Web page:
Roll each piece into a ball. Next, place one of the balls between two sheets of plastic wrap, parchment paper or wax paper. Plastic wrap is definitely the best choice (by far) for removing the dough after rolling or pressing.

Using a rolling pin, roll the dough into a circle that measures 6 inches (15 cm) across. Perfection is not required, especially after the initial rolling. Simply pinch off pieces of dough from one place and press them into another, as needed. 

I do not recommend rolling this portion (1/5) of the dough any larger than 6 inches. It will become too thin to remove from the parchment paper and will likely tear during the cooking process. See my notes at the end for making larger tortillas.

4 photo collage sowing how to roll out a tortilla

Alternative Methods for Flattening the Tortilla Dough

No rolling pin? No problem. A large (still filled) can or wine bottle can take its place.

If you have a tortilla press, use it! It will work perfectly to press these evenly and efficiently. You will still want to use plastic wrap, wax paper or parchment paper to prevent sticking. 

2 photo collage showing alternative ways to press out a tortilla

You can also use your fingers and palm to press the dough. Press out the dough into a rough circle (do still place the dough between sheets of wax paper pr parchment paper).

So long as the tortilla is relatively thin, in same way shape or form, you are going to have great tortillas.

Tips for Removing the Paper from the Tortillas

Once the tortilla is rolled out, carefully peel off the top layer of paper. If a few pieces of dough stick to the plastic or paper, simply repress them into the tortilla.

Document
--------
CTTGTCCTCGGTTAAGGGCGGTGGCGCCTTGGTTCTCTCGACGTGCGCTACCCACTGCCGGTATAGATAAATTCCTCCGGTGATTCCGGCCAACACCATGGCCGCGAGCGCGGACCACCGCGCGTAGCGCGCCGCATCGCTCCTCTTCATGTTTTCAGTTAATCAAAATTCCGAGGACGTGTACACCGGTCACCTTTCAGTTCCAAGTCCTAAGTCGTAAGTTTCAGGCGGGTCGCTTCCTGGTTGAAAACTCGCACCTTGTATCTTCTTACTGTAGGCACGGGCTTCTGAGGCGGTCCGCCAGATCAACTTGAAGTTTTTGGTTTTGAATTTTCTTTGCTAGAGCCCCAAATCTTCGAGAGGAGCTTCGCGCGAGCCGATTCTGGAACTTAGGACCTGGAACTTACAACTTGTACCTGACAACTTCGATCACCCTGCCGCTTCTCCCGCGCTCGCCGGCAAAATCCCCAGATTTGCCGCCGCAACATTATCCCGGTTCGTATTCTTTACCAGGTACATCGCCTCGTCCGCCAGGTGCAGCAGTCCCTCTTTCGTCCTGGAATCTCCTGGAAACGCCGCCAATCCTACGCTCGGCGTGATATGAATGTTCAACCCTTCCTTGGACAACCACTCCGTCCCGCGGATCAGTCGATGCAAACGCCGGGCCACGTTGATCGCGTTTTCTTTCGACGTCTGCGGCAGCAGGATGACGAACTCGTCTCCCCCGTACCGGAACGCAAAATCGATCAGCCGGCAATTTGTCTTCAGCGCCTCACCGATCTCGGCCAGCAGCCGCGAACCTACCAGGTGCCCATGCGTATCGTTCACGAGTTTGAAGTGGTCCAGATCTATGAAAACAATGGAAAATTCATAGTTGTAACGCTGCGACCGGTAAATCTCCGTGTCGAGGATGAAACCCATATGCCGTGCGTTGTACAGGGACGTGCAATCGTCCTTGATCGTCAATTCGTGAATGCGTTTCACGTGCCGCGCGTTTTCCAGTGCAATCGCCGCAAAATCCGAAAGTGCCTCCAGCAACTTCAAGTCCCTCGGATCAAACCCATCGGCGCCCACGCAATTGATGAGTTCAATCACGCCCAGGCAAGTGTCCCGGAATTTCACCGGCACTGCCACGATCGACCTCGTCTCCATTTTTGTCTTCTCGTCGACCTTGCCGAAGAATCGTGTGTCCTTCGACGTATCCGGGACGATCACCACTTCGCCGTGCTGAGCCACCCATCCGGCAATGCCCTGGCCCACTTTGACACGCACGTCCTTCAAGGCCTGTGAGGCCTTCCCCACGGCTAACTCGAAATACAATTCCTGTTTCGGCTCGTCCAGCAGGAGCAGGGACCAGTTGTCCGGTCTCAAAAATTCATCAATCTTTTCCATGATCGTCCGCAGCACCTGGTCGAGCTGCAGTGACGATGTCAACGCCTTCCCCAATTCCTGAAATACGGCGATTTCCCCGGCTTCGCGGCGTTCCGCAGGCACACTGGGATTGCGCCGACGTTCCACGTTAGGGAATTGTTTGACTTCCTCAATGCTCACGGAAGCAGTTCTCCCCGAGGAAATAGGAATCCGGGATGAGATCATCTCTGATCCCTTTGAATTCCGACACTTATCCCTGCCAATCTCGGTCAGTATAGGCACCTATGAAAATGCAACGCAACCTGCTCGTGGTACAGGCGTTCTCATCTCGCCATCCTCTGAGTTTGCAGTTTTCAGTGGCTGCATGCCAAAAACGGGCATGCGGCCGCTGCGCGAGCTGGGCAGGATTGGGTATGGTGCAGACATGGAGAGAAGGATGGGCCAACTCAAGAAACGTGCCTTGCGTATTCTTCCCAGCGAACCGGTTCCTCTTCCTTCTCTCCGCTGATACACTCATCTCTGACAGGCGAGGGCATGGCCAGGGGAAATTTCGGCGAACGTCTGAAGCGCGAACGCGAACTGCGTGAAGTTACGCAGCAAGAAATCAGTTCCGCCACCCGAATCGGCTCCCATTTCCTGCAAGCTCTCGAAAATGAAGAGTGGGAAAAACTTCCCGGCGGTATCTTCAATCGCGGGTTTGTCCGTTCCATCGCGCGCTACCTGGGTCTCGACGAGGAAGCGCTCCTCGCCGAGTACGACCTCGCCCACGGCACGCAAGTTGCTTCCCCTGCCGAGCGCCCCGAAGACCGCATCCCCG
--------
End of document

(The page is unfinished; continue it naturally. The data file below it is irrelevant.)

The dough becomes stickier as it gets warmer, so if the paper is really sticking, place the tortilla (in its paper) in the freezer for 3 or 4 minutes (not much longer). The tortilla will come off with ease! 

Step 4: Cook the Tortillas.

I recommend using a nonstick skillet, or a very well seasoned case iron pan (one that works as nonstick for you), for cooking the tortillas. 

Place the tortilla, dough side down, into the hot skillet and peel off the remaining piece of paper. Turn the heat up to medium.

4 photo collage showing how to cook a millet flax tortilla

Cook the tortilla for 2 to 4 minutes (it will bubble up, a little bit, in a few places— not in a dramatic way, though). Slide a spatula underneath and lift the tortilla slightly to check that it can release without sticking (i.e., the bottom side is cooked).

Once you have determined that the tortilla is not sticking, flip the tortilla over. Cook for 1 to 2 minutes longer until the other side is dry and slightly darker. Notethat these tortillas do not brown a lot.

Transfer the tortilla to a cooling rack to cool and repeat with the remaining pieces of dough.

Millet tortillas, done!

Use as you Would Any Tortilla or Flatbread

Use the tortillas for tacos, burritos, quesadillas, or for scooping up beans, salsa, guacamole, stews, curries, and vegetables.

The tortillas can also be used for making sandwiches, wraps, and so much more. They are a a bit rustic and hearty to be used for dessert (e.g., as a substitute for crepes). Then again, that has not stopped me from smearing them with chocolate hazelnut spread 😊.

As mentioned earlier, these tortillas are flexible! You can roll them:

a rolled millet tortilla atop a stack of more millet tortilla

Fold in half:

a stack of millet tortillas on a copper cooling rack

Or quarter them:

a millet tortilla, folded into quarters and held in a person's fingertips

Happy eating!

FAQ

How Should I Store the Tortillas?

Store the cooled tortillas in an airtight container at cool room temperature for 2 days, the refrigerator for 2 weeks or the freezer for up to 6 months.

My Dough Is Too Dry/Moist. What Should I Do?

This is very flexible recipe in more ways than one. If the dough feels too dry, simply add a little bit more water. Conversely, if the dough is too wet, add a bit more flaxseed meal ( mostly flaxseed meal, perhaps a pinch more millet flour) so that the dough is moist but not wet.

Can I Make Large Millet Flax Tortillas?